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In economic models we assume that firms which face a decreasing demand curve also face a decreasing marginal revenue curve. I just realized that I wasn't sure that this is true, so I tried to prove it, however I'm finding this difficult.

Let $p(x)$ be an inverse demand curve such that $p'(x)<0$ (so, if you're unfamiliar with demand curves and things, $p(x)$ is the price that would elicit consumers to buy $x$ units of a good). Then total revenue is given by $xp(x)$, and so the marginal revenue, which is just the derivative of total revenue, would be $\frac{d}{dx}(xp(x))=p(x)+xp'(x)$. I would like, from the assumption that $p'(x)<0$, to show that $\frac{d}{dx}[p(x)+xp'(x)]<0$... but I suspect from looking at it that it's not even necessarily true. Taking the derivative of that gives that it's true as long as $2p'(x)<xp''(x)$, but that's not very meaningful to me. Can you see from that what sorts of functions might violate that condition, or if it's always true?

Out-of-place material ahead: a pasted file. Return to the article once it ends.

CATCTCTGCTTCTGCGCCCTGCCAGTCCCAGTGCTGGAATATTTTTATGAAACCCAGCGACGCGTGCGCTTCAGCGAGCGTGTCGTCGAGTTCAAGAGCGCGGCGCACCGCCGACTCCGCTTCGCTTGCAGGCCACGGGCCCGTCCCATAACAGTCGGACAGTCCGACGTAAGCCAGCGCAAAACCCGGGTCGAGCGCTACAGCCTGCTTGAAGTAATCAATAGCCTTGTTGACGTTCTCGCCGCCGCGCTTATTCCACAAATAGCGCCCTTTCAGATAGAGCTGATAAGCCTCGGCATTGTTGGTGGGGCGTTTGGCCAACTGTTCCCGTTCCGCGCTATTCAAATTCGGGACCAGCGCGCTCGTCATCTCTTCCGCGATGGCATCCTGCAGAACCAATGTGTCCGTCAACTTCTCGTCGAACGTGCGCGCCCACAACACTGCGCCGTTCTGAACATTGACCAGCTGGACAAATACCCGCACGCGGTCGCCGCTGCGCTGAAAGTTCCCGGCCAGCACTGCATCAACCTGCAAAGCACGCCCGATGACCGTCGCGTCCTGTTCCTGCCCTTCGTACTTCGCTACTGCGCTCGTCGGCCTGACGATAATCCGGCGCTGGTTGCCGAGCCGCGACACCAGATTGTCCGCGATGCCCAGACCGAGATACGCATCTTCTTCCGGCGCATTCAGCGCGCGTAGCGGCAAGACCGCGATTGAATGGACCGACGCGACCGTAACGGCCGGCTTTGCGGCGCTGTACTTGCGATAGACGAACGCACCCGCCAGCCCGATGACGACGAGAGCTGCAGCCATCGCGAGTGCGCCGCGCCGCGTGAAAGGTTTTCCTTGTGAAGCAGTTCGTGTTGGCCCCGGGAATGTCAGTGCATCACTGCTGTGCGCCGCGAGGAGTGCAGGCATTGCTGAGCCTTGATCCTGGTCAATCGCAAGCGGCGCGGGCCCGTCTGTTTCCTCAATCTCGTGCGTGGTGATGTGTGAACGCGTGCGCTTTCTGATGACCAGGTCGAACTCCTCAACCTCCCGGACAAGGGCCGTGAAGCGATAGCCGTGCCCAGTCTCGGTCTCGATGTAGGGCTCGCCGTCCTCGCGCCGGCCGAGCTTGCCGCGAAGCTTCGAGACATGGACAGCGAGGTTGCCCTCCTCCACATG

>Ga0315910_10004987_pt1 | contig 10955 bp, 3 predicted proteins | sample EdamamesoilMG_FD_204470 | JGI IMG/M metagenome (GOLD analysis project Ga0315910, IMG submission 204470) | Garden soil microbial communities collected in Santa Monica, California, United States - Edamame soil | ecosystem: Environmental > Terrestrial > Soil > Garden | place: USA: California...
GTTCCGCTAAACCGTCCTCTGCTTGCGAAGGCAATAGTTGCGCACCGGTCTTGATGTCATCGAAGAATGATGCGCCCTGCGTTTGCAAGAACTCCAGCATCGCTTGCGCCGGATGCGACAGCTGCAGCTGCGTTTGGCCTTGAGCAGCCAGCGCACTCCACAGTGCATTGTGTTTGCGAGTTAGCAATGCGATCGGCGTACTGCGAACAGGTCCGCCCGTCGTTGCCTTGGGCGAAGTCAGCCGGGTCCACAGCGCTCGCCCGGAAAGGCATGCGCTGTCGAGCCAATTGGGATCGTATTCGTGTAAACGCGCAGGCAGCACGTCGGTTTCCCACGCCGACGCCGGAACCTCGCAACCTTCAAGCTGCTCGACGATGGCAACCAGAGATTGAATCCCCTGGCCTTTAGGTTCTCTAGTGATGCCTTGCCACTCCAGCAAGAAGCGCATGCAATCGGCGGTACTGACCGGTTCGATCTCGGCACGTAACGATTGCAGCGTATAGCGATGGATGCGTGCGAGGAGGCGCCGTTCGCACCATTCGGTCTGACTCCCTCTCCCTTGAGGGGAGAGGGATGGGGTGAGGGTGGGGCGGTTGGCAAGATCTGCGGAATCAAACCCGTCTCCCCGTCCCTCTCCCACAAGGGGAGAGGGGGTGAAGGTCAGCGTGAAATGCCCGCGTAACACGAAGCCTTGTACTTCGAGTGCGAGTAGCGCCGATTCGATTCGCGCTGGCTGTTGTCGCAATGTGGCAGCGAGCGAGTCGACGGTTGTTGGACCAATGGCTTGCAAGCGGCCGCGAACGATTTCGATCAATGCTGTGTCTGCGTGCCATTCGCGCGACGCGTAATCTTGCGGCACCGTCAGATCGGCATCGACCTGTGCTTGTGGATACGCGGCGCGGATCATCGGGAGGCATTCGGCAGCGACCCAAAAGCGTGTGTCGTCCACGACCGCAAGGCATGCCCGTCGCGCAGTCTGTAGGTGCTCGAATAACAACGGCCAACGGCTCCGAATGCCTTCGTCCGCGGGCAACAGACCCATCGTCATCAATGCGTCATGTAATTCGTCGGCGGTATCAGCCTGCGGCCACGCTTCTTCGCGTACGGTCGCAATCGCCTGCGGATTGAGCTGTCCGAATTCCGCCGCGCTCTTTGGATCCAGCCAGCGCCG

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The question in the title doesn't match the question in the body. Please edit to bring the two into agreement. Also, what's $q$? – Gerry Myerson Oct 21 '12 at 23:35
@GerryMyerson I think I've fixed it... $q$ was a typo – crf Oct 21 '12 at 23:40
up vote 0 down vote accepted

Let $p(x)=e^{-x}$. Then $p'(x)=-e^{-x}\lt0$ for all $x$. $xp(x)=xe^{-x}$. $(xp(x))'=p(x)+xp'(x)=-xe^{-x}+e^{-x}=(1-x)e^{-x}$. $(p(x)+xp'(x))'=(x-2)e^{-x}$. This is positive for $x\gt2$.

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Huh, yeah, I figured that that must exist. So every time an economics professor says that marginal revenue is decreasing because the demand curve is downward sloping, they're missing part of the story. Thank you. – crf Oct 21 '12 at 23:51

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